Tuesday, February 22, 2011

Oscars 2010: Screenplays

As a once-prospective screenwriter (a dream I haven't completely given up on, but I've gravitated more toward film criticism as of late), I really enjoy the screenplay categories. This year, all but one of the Best Picture nominees received nods for their scripts as well, with Black Swan being the lonely outcast here (its been seen as more of a director-and-his-muse film anyway). I also combined the screenplay nominees because I've already written about Best Adapted Screenplay for LAMB Devours the Oscars, which you can read here, if you wish. I went ahead and included the Adapted Screenplay nominees here anyway. So be sure to check out the link for a more in-depth analysis of those nominees.

BEST ADAPTED SCREENPLAY
 127 Hours; Screenplay by Simon Beaufoy & Danny Boyle

 The Social Network; Screenplay by Aaron Sorkin

 Toy Story 3; Screenplay by Michael Arndt, Story by John Lasseter, Andrew Stanton and Lee Unkrich

  True Grit; Written for the screen by Joel & Ethan Coen

 Winter's Bone; Adapted for the screen by Debra Granik & Anne Rosellini

My ballot for Best Adapted Screenplay:

1. The Social Network
2. Toy Story 3
3. 127 Hours
4. True Grit
5. Winter's Bone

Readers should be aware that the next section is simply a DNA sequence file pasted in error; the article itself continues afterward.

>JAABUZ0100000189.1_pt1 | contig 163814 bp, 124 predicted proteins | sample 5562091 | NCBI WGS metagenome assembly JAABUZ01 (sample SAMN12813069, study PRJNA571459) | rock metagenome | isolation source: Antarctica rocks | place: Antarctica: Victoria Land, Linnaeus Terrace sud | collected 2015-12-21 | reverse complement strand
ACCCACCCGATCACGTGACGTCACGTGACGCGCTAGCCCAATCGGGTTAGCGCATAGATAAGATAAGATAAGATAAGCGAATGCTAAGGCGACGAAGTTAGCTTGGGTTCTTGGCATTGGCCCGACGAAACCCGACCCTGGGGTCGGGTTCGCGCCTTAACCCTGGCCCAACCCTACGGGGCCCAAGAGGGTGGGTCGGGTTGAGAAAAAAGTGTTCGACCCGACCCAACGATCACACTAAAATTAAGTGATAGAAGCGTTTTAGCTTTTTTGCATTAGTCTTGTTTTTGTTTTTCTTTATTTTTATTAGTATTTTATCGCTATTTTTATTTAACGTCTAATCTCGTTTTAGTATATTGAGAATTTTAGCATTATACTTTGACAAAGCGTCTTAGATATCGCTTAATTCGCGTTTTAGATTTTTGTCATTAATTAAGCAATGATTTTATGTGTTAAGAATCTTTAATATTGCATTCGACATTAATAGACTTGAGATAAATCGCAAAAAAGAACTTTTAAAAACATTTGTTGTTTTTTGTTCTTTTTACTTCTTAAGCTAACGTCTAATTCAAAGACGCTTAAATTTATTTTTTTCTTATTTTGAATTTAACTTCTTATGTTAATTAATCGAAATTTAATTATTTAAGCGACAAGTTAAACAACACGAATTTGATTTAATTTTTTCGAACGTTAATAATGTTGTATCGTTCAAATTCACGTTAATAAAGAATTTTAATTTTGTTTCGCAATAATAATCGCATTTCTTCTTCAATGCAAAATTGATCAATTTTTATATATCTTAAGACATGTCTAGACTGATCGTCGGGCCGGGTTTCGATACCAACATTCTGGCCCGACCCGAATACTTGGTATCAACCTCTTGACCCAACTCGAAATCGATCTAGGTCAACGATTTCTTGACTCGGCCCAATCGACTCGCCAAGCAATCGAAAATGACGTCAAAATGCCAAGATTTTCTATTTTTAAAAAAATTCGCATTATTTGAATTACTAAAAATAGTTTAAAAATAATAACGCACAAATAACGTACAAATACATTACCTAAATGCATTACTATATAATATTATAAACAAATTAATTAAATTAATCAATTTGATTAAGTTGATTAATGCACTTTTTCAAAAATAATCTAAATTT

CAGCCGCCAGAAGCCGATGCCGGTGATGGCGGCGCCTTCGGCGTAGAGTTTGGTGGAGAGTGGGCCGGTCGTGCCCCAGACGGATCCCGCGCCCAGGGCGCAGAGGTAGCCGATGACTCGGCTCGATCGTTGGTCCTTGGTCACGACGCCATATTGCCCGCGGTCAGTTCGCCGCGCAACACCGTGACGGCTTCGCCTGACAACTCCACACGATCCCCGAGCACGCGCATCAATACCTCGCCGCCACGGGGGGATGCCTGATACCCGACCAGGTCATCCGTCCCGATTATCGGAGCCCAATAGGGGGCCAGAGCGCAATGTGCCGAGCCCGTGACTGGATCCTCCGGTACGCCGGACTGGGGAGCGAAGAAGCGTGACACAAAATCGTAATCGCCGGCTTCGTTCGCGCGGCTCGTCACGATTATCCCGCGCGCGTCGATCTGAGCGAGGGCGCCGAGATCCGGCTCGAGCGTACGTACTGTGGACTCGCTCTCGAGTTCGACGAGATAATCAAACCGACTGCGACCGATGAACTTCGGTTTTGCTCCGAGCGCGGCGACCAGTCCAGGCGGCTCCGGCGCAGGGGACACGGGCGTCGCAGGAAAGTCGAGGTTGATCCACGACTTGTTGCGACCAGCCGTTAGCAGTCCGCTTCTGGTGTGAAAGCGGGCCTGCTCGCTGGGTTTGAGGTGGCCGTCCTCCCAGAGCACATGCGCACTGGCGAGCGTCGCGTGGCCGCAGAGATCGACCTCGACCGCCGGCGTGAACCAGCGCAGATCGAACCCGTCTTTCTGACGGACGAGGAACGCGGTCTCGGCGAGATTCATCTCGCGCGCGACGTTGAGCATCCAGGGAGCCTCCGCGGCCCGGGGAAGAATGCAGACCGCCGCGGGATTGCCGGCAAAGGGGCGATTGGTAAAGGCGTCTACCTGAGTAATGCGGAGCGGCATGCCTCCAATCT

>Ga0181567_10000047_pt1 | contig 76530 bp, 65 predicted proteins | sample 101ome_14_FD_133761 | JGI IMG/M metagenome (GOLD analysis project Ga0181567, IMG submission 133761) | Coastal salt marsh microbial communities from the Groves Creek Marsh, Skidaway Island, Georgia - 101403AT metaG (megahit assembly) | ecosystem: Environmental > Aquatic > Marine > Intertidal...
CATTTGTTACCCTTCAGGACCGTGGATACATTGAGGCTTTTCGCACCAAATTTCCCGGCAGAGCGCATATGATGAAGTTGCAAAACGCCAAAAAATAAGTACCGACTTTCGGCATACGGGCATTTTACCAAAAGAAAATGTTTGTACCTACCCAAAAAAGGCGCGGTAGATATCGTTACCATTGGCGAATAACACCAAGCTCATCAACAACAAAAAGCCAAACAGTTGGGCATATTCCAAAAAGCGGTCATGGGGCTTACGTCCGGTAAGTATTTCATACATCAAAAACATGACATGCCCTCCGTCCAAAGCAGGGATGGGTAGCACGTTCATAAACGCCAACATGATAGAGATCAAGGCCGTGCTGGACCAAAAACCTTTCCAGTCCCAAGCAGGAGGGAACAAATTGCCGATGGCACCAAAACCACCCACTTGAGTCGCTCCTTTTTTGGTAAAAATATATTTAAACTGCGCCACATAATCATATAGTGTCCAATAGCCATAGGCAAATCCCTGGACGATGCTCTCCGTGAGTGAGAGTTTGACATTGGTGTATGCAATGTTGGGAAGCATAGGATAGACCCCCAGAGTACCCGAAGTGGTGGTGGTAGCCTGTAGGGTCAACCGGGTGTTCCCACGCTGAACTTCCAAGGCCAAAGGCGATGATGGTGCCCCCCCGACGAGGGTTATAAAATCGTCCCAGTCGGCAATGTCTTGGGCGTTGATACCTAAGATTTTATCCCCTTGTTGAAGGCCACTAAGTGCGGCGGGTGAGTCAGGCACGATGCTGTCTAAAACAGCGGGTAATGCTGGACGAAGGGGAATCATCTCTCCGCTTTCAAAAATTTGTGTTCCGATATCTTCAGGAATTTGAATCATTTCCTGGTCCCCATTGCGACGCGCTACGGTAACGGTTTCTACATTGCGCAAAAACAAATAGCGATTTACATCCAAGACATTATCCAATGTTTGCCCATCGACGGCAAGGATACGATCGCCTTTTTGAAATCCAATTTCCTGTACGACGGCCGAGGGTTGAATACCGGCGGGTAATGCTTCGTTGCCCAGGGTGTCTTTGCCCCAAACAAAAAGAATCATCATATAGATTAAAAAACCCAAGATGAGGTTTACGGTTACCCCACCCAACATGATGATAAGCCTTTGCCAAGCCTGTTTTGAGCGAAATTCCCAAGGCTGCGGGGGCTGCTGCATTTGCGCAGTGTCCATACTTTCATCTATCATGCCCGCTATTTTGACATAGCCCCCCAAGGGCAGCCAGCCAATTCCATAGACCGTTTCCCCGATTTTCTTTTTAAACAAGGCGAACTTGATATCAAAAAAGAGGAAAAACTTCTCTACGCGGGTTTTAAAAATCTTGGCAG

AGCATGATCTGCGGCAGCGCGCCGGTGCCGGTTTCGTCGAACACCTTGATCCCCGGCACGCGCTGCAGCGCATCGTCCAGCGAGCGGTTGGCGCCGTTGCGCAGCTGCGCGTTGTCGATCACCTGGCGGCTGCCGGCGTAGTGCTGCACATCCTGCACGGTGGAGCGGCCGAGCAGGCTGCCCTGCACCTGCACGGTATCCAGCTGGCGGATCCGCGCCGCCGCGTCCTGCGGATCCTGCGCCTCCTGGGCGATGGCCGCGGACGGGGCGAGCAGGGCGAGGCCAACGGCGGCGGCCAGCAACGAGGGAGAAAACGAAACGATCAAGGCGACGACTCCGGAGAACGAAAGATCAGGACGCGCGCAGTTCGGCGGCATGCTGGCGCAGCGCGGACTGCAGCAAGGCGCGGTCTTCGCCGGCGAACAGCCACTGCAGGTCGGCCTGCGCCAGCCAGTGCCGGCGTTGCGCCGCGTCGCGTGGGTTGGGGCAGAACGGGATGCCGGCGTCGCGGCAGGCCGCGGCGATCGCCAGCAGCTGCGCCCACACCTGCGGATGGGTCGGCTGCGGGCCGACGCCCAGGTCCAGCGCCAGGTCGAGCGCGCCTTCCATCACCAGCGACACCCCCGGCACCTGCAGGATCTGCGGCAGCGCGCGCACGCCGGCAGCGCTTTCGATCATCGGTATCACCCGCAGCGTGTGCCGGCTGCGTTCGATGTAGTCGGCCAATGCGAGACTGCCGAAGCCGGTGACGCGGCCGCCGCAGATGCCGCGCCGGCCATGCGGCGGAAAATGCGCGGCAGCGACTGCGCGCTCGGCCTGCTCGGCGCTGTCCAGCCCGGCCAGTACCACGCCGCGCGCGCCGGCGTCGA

BEST ORIGINAL SCREENPLAY
 Another Year; Written by Mike Leigh

It always seems odd to me that almost every film Mike Leigh has made since his 1996 breakout Secrets & Lies has been nominated for its screenplay, when Leigh usually only has a very loose outline for the film and encourages his actors to improvise much of the dialogue (at least, that's how I understand he does it). But what a fantastic work Another Year was: there's not much in the way of story or narrative here, just scenes from a year in the life of a well-off London couple and the people in their lives. The various vignettes are excellently written (or "written," as the case may be), with dialogue and events flowing so naturally that its easy to forget that this is a fictional film. Given that this is the film's only nomination (a shame) and that its the only screenplay nominee that's not a Best Picture nominee as well, I highly doubt it'll win this prize, though.